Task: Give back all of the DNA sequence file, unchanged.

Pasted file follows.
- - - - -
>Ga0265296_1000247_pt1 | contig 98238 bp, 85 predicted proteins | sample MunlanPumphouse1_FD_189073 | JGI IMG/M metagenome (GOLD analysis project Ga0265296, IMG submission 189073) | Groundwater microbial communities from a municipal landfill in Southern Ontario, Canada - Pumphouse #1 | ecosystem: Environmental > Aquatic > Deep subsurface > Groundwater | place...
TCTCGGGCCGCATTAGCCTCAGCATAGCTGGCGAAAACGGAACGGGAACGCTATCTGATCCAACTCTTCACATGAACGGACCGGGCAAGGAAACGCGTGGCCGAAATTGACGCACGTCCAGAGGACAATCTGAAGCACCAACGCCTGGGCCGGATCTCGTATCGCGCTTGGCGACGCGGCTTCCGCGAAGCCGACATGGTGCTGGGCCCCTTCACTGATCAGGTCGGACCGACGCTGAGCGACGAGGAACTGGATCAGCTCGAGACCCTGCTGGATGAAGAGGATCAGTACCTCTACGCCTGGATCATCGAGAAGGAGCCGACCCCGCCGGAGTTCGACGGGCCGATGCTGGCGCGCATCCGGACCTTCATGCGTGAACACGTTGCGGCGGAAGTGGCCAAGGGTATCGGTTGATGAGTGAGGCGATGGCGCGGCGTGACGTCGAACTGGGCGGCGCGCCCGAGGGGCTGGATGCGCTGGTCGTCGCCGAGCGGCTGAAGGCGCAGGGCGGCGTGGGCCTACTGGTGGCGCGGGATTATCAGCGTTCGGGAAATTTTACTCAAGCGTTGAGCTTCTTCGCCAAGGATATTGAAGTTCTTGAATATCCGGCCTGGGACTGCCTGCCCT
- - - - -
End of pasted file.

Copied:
>Ga0265296_1000247_pt1 | contig 98238 bp, 85 predicted proteins | sample MunlanPumphouse1_FD_189073 | JGI IMG/M metagenome (GOLD analysis project Ga0265296, IMG submission 189073) | Groundwater microbial communities from a municipal landfill in Southern Ontario, Canada - Pumphouse #1 | ecosystem: Environmental > Aquatic > Deep subsurface > Groundwater | place...
TCTCGGGCCGCATTAGCCTCAGCATAGCTGGCGAAAACGGAACGGGAACGCTATCTGATCCAACTCTTCACATGAACGGACCGGGCAAGGAAACGCGTGGCCGAAATTGACGCACGTCCAGAGGACAATCTGAAGCACCAACGCCTGGGCCGGATCTCGTATCGCGCTTGGCGACGCGGCTTCCGCGAAGCCGACATGGTGCTGGGCCCCTTCACTGATCAGGTCGGACCGACGCTGAGCGACGAGGAACTGGATCAGCTCGAGACCCTGCTGGATGAAGAGGATCAGTACCTCTACGCCTGGATCATCGAGAAGGAGCCGACCCCGCCGGAGTTCGACGGGCCGATGCTGGCGCGCATCCGGACCTTCATGCGTGAACACGTTGCGGCGGAAGTGGCCAAGGGTATCGGTTGATGAGTGAGGCGATGGCGCGGCGTGACGTCGAACTGGGCGGCGCGCCCGAGGGGCTGGATGCGCTGGTCGTCGCCGAGCGGCTGAAGGCGCAGGGCGGCGTGGGCCTACTGGTGGCGCGGGATTATCAGCGTTCGGGAAATTTTACTCAAGCGTTGAGCTTCTTCGCCAAGGATATTGAAGTTCTTGAATATCCGGCCTGGGACTGCCTGCCCT